In an interview with journalist Kara Swisher’s podcast for the New York Times Opinions network released on Monday, Clinton spoke about losing in 2016 because of a “disinformation campaign” run by then-Republican candidate Donald Trump and “Russian media." She even claimed the election was “stolen” from her.

“I think that Trump and a lot of the people around him know that his victory was not on the up and up. They had an extensive campaign to suppress black voters. We now know much more about that than we did,” the former secretary of state said.

She also blamed third party voters who handed Libertarian Party nominee Gary Johnson and Green Party nominee Jill Stein historic results for their parties and claimed they were “boosted” by “Russian media.”

“They had third party candidates boosted, particularly by Russian media. And the lies and ridiculous stories made up about me were meant to either keep you at home, or drive you third party if they couldn’t get you to vote for Trump,” she said.

Trump, she said, holds a presidency that has an “air of illegitimacy,” something she has said many times over the past four years.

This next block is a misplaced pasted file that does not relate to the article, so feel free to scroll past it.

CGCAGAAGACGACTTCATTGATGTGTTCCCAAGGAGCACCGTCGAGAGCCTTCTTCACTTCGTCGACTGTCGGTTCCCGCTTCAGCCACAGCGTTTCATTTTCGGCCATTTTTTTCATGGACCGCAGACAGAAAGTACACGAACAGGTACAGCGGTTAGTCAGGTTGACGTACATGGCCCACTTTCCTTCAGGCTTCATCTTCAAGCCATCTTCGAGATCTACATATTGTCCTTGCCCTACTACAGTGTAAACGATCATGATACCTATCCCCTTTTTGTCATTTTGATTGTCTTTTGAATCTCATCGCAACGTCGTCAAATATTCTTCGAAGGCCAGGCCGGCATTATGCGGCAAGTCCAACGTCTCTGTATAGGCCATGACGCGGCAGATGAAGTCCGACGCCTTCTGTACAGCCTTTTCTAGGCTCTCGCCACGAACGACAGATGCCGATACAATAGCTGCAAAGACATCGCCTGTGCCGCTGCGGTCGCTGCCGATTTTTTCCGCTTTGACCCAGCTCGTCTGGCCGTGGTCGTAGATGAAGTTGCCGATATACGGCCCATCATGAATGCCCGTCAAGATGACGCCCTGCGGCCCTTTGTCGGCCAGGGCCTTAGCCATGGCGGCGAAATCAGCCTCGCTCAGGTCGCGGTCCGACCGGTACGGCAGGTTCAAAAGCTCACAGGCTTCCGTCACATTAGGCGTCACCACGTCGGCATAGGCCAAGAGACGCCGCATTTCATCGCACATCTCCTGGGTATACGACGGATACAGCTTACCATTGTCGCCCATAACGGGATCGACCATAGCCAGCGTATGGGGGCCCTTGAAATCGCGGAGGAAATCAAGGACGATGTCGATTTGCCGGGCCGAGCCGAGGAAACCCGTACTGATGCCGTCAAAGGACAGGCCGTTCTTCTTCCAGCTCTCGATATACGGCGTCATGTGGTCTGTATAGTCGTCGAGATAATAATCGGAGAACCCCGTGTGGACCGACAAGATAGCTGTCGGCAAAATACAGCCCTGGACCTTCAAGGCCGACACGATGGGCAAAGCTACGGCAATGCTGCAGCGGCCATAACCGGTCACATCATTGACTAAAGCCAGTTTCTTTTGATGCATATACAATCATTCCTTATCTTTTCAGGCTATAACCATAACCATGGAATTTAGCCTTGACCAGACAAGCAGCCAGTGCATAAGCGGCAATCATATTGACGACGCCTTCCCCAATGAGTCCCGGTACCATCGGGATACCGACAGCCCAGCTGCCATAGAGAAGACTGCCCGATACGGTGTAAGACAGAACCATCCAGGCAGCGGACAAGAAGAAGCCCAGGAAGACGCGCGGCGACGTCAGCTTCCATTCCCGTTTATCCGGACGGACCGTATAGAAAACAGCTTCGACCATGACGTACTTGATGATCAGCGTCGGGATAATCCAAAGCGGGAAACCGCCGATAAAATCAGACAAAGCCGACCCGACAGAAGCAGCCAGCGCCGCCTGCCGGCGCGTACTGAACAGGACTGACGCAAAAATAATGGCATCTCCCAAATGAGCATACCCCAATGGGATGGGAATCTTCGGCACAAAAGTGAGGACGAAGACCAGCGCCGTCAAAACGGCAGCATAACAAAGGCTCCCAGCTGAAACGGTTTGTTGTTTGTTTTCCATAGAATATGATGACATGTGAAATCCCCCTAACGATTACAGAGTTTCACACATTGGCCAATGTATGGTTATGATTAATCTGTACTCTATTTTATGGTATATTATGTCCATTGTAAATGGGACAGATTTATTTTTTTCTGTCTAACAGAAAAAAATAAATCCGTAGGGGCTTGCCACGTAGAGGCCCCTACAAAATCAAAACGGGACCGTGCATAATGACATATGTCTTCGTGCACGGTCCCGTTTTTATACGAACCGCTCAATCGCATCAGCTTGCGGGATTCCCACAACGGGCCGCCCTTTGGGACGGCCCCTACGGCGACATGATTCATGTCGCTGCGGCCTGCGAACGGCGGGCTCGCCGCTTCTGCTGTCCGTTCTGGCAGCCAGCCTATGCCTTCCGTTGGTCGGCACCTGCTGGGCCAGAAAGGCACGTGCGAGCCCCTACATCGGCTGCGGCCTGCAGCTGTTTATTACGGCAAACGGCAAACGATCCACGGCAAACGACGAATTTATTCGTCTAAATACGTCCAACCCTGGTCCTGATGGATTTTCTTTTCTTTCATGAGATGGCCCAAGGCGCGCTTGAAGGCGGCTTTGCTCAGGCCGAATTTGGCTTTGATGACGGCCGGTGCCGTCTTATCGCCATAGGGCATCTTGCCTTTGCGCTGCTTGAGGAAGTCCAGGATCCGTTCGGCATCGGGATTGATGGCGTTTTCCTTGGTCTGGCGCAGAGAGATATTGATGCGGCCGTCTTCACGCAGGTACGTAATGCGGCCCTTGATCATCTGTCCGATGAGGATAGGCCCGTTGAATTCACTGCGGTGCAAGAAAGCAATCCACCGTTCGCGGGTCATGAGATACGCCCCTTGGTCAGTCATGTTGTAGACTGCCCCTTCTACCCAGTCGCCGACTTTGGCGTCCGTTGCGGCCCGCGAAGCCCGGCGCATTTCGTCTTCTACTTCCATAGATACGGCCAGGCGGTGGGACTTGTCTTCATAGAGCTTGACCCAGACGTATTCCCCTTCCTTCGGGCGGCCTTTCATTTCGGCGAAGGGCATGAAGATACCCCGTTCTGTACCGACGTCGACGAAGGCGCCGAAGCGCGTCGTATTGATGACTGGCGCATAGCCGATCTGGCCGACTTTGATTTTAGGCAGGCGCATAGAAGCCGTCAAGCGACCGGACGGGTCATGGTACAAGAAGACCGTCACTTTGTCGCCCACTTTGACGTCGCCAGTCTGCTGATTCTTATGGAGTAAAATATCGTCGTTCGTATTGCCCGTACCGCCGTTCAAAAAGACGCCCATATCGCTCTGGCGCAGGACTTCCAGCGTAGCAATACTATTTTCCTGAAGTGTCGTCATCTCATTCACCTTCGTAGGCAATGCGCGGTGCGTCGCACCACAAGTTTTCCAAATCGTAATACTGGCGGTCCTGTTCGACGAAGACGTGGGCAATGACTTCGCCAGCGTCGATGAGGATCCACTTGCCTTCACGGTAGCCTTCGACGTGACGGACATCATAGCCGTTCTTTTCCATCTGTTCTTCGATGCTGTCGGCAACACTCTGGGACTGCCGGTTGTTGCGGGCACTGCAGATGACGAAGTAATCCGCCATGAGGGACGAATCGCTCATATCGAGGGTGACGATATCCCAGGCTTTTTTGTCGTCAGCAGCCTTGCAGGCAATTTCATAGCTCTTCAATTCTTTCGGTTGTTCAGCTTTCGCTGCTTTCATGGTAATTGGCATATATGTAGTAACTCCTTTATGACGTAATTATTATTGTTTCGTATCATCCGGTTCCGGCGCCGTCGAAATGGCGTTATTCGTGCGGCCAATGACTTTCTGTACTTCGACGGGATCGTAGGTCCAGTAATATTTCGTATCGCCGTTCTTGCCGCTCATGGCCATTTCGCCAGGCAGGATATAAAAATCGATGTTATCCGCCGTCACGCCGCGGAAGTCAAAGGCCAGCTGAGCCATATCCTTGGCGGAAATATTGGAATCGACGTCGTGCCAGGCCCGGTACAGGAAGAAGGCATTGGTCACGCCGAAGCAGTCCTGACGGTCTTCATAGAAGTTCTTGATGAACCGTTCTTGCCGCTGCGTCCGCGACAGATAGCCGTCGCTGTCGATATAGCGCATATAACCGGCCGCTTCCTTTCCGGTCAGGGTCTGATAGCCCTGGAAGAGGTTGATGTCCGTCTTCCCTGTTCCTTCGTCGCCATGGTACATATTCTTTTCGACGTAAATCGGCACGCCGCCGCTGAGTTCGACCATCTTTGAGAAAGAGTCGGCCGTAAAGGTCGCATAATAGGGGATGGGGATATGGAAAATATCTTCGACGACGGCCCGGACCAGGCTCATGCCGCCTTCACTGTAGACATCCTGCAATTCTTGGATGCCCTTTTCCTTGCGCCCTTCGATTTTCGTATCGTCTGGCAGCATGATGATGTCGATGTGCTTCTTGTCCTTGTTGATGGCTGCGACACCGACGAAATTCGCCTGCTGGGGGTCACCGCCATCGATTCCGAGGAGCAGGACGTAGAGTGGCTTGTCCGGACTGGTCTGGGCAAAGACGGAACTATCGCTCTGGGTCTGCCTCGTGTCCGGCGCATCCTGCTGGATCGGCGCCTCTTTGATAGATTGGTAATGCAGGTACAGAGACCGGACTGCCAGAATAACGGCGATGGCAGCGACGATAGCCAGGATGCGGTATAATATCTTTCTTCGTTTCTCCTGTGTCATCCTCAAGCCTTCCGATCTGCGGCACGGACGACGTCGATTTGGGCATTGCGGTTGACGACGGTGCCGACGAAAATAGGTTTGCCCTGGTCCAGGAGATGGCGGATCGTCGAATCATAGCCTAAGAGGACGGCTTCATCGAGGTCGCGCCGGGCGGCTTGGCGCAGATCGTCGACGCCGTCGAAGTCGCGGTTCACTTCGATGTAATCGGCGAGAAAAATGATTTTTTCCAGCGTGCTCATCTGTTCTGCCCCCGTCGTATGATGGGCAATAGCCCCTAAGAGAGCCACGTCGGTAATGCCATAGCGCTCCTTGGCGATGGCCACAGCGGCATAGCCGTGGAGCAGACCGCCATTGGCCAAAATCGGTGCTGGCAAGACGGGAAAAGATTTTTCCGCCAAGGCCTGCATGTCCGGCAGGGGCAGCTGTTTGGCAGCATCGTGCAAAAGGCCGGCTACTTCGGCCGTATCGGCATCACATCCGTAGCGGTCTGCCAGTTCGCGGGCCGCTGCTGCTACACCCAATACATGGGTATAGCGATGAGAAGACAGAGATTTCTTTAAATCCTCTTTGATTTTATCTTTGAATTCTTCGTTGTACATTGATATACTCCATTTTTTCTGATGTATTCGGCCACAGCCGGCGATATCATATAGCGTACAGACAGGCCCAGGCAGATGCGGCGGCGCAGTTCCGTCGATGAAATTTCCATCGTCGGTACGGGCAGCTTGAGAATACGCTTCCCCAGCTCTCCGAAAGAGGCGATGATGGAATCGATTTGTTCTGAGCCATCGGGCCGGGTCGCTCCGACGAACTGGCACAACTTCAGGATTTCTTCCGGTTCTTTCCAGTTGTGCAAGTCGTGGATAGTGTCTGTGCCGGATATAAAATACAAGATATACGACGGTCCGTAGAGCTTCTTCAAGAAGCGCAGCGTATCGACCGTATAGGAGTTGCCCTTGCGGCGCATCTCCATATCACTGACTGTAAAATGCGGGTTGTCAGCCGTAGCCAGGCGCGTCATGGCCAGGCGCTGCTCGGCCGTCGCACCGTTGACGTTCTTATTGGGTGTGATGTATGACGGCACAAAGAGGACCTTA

She now drives Trump and Republicans “crazy” because “I was the candidate that they basically stole an election from.”


Though she claimed in the interview that the 2016 election is “front and center in people’s psyches,” many have been mocking her own obsession with the loss and seeming need to delegitimize Trump’s victory.

“I love that she's going to spend the rest of her days feeling this way and never ever get to be president. Is that petty? Sure,” podcaster Noam Blum tweeted in response.


“Hillary Clinton didn't have the 2016 election ‘stolen from her.’ She lost it by 80 electoral votes,” radio host JD Sharp wrote.




“Democrats still haven’t accepted the results of the 2016 election,” commentator Tim Pool added.

In the same podcast interview, Clinton also claimed Trump’s presidency makes her “sick" and that she would have handled the Covid-19 pandemic better because she was “born for that.”


Though she won the popular vote in 2016, Clinton lost the electoral college by 77 votes, with Trump scoring 304 votes over her 227.